Category Archives: Music and language

The Language of Gesture and the Moving Image

Representing speech by graphic means is something we humans have been doing for some 5000 years. This text is “what I’m saying”, captured in writing.

Of course, I have never really said this, never spoken these words. This text is born in writing. Like most written texts, it is a simulation of speech that awaits its realization in the reader’s imagination. In yours.

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Reverend Father Adam, Whence Didst Thou Get Music?

What is the origin of music? — And how does music relate to language? Scientific research into these questions is booming. Psychologists, neurologists, cognitive scientists, biologists, archaeologists, anthropologists, linguists and musicologists are in the origins business. Despite the fact that we’ll never have the kind of evidence that may lead to a scientifically valid answer.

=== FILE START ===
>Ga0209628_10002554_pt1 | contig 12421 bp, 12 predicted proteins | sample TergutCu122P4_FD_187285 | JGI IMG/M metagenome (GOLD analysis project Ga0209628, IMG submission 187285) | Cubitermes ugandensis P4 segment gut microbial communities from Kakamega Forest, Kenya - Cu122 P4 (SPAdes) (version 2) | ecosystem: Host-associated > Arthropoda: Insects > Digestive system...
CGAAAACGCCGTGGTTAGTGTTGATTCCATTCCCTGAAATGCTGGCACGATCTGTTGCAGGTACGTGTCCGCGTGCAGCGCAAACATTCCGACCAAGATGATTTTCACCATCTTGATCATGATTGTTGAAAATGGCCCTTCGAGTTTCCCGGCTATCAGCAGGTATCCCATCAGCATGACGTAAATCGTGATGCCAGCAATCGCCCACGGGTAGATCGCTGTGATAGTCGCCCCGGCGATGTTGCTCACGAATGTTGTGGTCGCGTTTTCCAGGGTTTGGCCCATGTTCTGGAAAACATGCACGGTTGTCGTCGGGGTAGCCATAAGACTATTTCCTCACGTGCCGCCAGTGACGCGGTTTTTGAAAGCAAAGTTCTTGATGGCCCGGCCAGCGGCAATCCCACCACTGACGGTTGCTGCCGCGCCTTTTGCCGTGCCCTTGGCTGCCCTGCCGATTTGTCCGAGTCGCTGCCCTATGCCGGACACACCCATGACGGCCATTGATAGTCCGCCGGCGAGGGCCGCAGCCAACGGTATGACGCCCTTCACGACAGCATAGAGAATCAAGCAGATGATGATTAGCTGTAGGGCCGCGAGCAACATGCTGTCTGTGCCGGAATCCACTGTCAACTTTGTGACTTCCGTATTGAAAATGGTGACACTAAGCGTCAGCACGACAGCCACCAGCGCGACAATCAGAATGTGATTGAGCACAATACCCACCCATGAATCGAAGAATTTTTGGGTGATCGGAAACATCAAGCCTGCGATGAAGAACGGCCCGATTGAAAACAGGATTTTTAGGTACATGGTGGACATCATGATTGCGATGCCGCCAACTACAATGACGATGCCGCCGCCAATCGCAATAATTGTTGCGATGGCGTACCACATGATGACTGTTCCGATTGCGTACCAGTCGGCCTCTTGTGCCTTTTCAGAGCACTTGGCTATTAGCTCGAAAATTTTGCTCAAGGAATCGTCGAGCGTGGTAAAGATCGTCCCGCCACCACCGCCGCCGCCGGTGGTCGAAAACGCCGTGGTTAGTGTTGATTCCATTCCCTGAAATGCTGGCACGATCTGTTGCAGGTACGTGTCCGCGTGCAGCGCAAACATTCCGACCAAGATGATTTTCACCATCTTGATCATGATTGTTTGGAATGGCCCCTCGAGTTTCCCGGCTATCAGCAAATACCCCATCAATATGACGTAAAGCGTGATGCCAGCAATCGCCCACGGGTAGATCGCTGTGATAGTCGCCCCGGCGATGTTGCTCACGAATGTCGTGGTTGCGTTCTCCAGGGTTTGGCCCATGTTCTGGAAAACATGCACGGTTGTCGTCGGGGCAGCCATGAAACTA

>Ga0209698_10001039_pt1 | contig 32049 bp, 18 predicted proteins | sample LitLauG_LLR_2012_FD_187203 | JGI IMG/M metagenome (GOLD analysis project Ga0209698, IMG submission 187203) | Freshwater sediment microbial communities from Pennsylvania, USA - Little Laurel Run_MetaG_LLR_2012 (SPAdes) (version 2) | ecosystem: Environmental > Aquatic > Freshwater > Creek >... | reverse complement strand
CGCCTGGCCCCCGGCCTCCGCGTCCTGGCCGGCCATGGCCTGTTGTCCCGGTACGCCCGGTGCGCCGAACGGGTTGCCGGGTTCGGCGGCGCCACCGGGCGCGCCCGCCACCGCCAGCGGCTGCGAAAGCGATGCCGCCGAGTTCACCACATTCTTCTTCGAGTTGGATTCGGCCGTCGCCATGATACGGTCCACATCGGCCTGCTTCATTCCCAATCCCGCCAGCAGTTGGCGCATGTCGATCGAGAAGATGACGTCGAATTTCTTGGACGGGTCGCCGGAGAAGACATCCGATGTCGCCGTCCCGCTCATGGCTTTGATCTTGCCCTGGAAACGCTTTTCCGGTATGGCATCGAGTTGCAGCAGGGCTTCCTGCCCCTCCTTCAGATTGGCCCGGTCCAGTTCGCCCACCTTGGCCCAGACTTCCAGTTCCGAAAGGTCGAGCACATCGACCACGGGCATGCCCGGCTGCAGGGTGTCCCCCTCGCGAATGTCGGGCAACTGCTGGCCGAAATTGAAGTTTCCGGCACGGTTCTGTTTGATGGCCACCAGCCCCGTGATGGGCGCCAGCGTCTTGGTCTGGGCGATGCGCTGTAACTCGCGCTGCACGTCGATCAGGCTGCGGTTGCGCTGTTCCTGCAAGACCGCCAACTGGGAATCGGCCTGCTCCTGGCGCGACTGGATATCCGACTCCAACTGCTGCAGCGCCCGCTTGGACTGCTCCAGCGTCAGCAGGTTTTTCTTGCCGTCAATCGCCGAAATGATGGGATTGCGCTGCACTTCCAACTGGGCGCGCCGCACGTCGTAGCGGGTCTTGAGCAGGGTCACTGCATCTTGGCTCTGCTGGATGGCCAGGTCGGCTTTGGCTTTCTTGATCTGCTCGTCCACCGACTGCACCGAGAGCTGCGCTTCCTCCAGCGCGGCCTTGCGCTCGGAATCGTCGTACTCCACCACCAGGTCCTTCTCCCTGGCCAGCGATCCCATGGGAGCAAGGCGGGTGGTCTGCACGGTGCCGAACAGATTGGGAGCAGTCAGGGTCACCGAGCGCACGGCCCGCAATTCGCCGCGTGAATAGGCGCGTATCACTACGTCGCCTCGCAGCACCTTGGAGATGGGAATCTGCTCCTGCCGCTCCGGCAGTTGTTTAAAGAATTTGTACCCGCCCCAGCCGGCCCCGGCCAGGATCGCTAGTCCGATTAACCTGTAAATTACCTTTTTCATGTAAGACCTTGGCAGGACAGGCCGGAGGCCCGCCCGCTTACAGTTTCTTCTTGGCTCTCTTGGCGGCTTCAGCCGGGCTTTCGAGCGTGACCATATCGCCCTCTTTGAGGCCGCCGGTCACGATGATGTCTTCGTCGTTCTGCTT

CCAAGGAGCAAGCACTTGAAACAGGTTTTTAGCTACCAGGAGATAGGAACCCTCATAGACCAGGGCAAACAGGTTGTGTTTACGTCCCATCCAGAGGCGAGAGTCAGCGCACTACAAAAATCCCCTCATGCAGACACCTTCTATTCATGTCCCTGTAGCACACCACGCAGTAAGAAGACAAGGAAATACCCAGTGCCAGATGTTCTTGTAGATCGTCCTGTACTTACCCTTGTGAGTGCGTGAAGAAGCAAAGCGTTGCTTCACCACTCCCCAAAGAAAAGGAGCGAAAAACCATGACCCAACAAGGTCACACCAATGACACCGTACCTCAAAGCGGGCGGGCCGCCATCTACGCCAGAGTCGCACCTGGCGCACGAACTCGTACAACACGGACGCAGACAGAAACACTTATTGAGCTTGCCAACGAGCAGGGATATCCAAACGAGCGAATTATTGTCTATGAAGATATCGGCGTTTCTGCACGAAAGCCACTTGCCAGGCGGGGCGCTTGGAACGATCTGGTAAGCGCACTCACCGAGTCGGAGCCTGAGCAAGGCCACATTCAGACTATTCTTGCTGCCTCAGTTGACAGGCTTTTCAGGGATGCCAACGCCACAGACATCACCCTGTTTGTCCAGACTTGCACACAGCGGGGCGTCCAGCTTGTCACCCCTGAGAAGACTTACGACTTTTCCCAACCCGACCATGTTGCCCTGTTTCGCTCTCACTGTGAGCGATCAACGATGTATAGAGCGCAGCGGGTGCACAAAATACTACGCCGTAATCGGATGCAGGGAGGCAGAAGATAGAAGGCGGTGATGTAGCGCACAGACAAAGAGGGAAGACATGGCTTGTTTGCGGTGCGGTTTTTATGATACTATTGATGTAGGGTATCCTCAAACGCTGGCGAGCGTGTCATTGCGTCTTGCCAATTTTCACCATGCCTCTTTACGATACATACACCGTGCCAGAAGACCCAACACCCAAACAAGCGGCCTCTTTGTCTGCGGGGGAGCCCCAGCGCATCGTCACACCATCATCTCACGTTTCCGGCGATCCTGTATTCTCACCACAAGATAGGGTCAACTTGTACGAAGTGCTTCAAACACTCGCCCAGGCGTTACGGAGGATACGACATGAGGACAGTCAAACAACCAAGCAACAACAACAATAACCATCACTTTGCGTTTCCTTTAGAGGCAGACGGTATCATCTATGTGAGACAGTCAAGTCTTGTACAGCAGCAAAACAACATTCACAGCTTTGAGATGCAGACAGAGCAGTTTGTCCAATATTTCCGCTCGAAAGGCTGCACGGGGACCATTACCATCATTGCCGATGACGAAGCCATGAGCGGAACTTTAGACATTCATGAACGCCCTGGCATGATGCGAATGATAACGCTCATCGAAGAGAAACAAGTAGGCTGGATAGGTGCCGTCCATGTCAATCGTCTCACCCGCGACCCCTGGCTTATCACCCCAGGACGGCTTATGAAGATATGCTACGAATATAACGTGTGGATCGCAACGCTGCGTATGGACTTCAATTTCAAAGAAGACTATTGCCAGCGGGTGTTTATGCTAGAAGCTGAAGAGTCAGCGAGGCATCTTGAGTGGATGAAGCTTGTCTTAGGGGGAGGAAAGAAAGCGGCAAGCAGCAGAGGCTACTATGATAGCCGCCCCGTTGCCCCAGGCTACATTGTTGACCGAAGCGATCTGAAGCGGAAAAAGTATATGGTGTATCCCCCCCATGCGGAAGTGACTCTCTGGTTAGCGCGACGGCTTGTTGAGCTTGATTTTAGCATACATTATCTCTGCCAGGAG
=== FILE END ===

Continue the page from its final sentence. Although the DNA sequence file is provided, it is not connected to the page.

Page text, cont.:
Theories may be fables. They still can be evaluated by how well they connect the things we know, and by their power to inspire new enquiries.

One idea that may seem obvious and common sense is that there are aspects of language — more particularly, of speech — that can be called ‘musical’ and expressive: the ‘rhythm’ and ‘melody’ of speech, or prosody. Rudiments of melody, or intonation, are present in the most basic human and animal vocal expressions — screams, calls, sighs, grunts, and so on. Continue reading

Seckendorff, alias Peale

Is speaking a kind of singing? Are we talking tunes?

The common sense answer is: evidently not. Music — most music at least — has fixed pitches, pitches that make up a scale. If we speak of ‘speech melody’, we’re simply using the word ‘melody’ in a broader sense.

Seckendorff shows the expression belonging to a toothache (after a drawing by Wilhelm Tischbein).

Seckendorff shows the expression belonging to a toothache (after a drawing by J.H.W. Tischbein).

Gustav Anton Freiherr von Seckendorff was not a common sense man. Seckendorff thought that speech too has its scale, though with much smaller intervals. Singing is a kind of speaking, but louder, and in the effort of producing volume we loose the finer pitch distinctions of speech. In fact, all speech is a kind of music – he called it ‘the concert on the musical scale of speech’.

This allows us, Seckendorff thought, to bridge the gap between speaking and singing. He demonstrated this by declaiming poems to his own piano accompaniment, producing a kind of speech-song, or rather song-speech. Continue reading